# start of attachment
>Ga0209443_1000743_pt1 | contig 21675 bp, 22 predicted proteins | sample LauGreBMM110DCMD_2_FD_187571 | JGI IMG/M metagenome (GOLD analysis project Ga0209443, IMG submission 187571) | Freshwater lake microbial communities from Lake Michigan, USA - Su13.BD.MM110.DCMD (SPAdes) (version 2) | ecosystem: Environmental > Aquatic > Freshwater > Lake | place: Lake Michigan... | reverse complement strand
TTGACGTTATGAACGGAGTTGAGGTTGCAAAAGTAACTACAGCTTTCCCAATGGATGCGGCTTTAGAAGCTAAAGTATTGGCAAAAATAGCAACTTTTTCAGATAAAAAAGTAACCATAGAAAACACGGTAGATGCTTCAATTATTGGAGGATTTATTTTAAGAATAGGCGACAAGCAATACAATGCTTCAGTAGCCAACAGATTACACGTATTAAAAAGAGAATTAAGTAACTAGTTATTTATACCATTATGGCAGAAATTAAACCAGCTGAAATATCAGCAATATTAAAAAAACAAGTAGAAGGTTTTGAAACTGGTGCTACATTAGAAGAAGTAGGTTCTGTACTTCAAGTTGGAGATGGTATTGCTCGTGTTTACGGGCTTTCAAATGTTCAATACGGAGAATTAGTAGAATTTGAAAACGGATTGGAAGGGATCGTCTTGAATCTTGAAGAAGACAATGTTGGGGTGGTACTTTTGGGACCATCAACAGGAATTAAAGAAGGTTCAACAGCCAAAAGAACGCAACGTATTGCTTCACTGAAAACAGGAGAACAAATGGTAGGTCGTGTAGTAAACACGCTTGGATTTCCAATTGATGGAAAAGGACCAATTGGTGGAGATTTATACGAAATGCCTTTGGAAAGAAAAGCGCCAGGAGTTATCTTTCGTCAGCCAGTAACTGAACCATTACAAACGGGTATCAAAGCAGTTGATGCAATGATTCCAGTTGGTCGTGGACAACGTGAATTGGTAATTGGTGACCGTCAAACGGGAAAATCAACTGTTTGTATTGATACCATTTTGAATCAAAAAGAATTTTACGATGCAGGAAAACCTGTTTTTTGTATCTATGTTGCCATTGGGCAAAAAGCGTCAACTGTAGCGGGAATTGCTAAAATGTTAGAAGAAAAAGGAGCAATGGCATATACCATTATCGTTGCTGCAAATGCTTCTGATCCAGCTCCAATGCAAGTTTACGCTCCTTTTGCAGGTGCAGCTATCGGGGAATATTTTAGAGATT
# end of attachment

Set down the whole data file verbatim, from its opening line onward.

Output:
>Ga0209443_1000743_pt1 | contig 21675 bp, 22 predicted proteins | sample LauGreBMM110DCMD_2_FD_187571 | JGI IMG/M metagenome (GOLD analysis project Ga0209443, IMG submission 187571) | Freshwater lake microbial communities from Lake Michigan, USA - Su13.BD.MM110.DCMD (SPAdes) (version 2) | ecosystem: Environmental > Aquatic > Freshwater > Lake | place: Lake Michigan... | reverse complement strand
TTGACGTTATGAACGGAGTTGAGGTTGCAAAAGTAACTACAGCTTTCCCAATGGATGCGGCTTTAGAAGCTAAAGTATTGGCAAAAATAGCAACTTTTTCAGATAAAAAAGTAACCATAGAAAACACGGTAGATGCTTCAATTATTGGAGGATTTATTTTAAGAATAGGCGACAAGCAATACAATGCTTCAGTAGCCAACAGATTACACGTATTAAAAAGAGAATTAAGTAACTAGTTATTTATACCATTATGGCAGAAATTAAACCAGCTGAAATATCAGCAATATTAAAAAAACAAGTAGAAGGTTTTGAAACTGGTGCTACATTAGAAGAAGTAGGTTCTGTACTTCAAGTTGGAGATGGTATTGCTCGTGTTTACGGGCTTTCAAATGTTCAATACGGAGAATTAGTAGAATTTGAAAACGGATTGGAAGGGATCGTCTTGAATCTTGAAGAAGACAATGTTGGGGTGGTACTTTTGGGACCATCAACAGGAATTAAAGAAGGTTCAACAGCCAAAAGAACGCAACGTATTGCTTCACTGAAAACAGGAGAACAAATGGTAGGTCGTGTAGTAAACACGCTTGGATTTCCAATTGATGGAAAAGGACCAATTGGTGGAGATTTATACGAAATGCCTTTGGAAAGAAAAGCGCCAGGAGTTATCTTTCGTCAGCCAGTAACTGAACCATTACAAACGGGTATCAAAGCAGTTGATGCAATGATTCCAGTTGGTCGTGGACAACGTGAATTGGTAATTGGTGACCGTCAAACGGGAAAATCAACTGTTTGTATTGATACCATTTTGAATCAAAAAGAATTTTACGATGCAGGAAAACCTGTTTTTTGTATCTATGTTGCCATTGGGCAAAAAGCGTCAACTGTAGCGGGAATTGCTAAAATGTTAGAAGAAAAAGGAGCAATGGCATATACCATTATCGTTGCTGCAAATGCTTCTGATCCAGCTCCAATGCAAGTTTACGCTCCTTTTGCAGGTGCAGCTATCGGGGAATATTTTAGAGATT